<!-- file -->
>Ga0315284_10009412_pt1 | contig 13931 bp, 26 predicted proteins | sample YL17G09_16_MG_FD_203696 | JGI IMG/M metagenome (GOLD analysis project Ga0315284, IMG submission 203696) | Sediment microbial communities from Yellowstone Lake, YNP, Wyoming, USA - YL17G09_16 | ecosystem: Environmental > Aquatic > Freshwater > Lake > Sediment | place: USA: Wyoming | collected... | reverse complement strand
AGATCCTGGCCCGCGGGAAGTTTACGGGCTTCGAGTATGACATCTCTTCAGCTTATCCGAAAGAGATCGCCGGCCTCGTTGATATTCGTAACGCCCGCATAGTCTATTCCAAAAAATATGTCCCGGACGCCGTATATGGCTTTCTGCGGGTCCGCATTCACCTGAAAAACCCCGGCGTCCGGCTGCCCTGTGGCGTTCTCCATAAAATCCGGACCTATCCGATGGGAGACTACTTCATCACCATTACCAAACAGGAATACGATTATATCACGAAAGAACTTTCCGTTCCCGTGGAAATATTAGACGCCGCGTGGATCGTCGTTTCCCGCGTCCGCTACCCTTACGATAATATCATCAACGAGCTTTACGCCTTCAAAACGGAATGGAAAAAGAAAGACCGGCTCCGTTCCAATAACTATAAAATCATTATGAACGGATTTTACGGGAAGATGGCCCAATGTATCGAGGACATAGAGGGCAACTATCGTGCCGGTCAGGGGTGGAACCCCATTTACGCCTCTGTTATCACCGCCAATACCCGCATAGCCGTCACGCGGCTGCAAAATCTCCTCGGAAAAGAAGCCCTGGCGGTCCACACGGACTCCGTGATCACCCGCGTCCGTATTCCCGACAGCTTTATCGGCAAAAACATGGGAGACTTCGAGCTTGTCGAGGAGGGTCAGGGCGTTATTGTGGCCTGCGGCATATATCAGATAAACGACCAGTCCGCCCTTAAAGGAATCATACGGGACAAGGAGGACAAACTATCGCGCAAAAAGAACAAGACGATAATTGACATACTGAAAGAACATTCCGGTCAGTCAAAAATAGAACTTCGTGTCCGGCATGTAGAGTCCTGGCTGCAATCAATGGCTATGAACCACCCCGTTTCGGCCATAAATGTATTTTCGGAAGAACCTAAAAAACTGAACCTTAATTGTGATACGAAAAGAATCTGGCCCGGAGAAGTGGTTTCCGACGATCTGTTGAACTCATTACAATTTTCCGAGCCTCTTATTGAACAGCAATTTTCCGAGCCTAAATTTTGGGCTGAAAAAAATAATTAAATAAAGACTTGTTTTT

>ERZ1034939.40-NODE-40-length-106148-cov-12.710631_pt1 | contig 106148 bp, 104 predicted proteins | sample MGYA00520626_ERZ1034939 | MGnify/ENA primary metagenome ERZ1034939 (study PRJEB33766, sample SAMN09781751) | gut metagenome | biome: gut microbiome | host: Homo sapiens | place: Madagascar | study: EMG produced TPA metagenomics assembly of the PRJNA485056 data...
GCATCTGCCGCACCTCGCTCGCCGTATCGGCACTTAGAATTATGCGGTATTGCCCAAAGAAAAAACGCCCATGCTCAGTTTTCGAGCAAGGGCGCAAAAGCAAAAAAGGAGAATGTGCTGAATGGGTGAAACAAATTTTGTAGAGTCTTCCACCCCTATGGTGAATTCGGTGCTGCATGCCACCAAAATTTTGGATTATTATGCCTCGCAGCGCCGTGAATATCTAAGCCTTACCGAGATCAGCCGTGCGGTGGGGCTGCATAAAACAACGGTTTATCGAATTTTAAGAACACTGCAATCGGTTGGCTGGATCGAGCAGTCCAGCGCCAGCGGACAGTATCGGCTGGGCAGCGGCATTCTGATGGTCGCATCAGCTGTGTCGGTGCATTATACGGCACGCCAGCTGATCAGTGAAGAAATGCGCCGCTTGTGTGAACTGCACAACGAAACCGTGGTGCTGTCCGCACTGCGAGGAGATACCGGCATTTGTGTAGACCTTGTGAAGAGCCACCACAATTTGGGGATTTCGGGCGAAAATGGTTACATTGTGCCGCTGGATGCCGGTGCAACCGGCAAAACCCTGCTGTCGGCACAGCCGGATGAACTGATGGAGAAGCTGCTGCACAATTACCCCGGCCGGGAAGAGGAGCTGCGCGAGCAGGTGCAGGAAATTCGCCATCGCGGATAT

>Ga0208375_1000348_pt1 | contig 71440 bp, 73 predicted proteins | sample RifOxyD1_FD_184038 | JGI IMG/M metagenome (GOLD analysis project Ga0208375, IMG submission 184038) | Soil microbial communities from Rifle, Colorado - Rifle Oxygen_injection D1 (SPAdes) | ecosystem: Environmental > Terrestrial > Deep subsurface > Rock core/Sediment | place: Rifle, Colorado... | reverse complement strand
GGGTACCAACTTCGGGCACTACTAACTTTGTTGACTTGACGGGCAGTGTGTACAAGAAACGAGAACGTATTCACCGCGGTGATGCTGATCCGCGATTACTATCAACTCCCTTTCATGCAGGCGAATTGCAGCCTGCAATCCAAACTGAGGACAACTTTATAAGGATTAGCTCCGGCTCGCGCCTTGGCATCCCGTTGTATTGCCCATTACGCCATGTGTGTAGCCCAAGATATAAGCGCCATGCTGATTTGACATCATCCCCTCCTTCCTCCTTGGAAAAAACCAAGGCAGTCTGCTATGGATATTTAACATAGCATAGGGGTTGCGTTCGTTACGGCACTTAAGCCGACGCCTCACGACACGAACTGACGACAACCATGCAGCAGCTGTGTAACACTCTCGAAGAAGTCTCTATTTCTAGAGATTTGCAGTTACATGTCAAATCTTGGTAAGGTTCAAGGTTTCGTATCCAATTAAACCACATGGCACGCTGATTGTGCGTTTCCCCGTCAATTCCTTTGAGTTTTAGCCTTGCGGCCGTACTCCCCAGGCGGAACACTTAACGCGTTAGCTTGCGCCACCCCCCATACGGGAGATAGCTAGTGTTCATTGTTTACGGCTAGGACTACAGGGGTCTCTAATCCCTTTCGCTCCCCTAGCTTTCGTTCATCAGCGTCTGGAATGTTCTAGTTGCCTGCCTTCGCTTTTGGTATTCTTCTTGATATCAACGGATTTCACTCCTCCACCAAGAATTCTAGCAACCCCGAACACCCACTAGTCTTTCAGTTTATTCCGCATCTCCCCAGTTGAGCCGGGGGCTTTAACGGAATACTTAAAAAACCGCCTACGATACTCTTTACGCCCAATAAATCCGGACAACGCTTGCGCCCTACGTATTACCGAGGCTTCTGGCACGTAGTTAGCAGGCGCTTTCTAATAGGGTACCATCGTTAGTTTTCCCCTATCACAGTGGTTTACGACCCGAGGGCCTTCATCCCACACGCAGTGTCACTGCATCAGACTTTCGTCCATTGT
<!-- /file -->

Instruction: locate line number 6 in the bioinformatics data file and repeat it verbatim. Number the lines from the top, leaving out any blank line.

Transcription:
GGGTACCAACTTCGGGCACTACTAACTTTGTTGACTTGACGGGCAGTGTGTACAAGAAACGAGAACGTATTCACCGCGGTGATGCTGATCCGCGATTACTATCAACTCCCTTTCATGCAGGCGAATTGCAGCCTGCAATCCAAACTGAGGACAACTTTATAAGGATTAGCTCCGGCTCGCGCCTTGGCATCCCGTTGTATTGCCCATTACGCCATGTGTGTAGCCCAAGATATAAGCGCCATGCTGATTTGACATCATCCCCTCCTTCCTCCTTGGAAAAAACCAAGGCAGTCTGCTATGGATATTTAACATAGCATAGGGGTTGCGTTCGTTACGGCACTTAAGCCGACGCCTCACGACACGAACTGACGACAACCATGCAGCAGCTGTGTAACACTCTCGAAGAAGTCTCTATTTCTAGAGATTTGCAGTTACATGTCAAATCTTGGTAAGGTTCAAGGTTTCGTATCCAATTAAACCACATGGCACGCTGATTGTGCGTTTCCCCGTCAATTCCTTTGAGTTTTAGCCTTGCGGCCGTACTCCCCAGGCGGAACACTTAACGCGTTAGCTTGCGCCACCCCCCATACGGGAGATAGCTAGTGTTCATTGTTTACGGCTAGGACTACAGGGGTCTCTAATCCCTTTCGCTCCCCTAGCTTTCGTTCATCAGCGTCTGGAATGTTCTAGTTGCCTGCCTTCGCTTTTGGTATTCTTCTTGATATCAACGGATTTCACTCCTCCACCAAGAATTCTAGCAACCCCGAACACCCACTAGTCTTTCAGTTTATTCCGCATCTCCCCAGTTGAGCCGGGGGCTTTAACGGAATACTTAAAAAACCGCCTACGATACTCTTTACGCCCAATAAATCCGGACAACGCTTGCGCCCTACGTATTACCGAGGCTTCTGGCACGTAGTTAGCAGGCGCTTTCTAATAGGGTACCATCGTTAGTTTTCCCCTATCACAGTGGTTTACGACCCGAGGGCCTTCATCCCACACGCAGTGTCACTGCATCAGACTTTCGTCCATTGT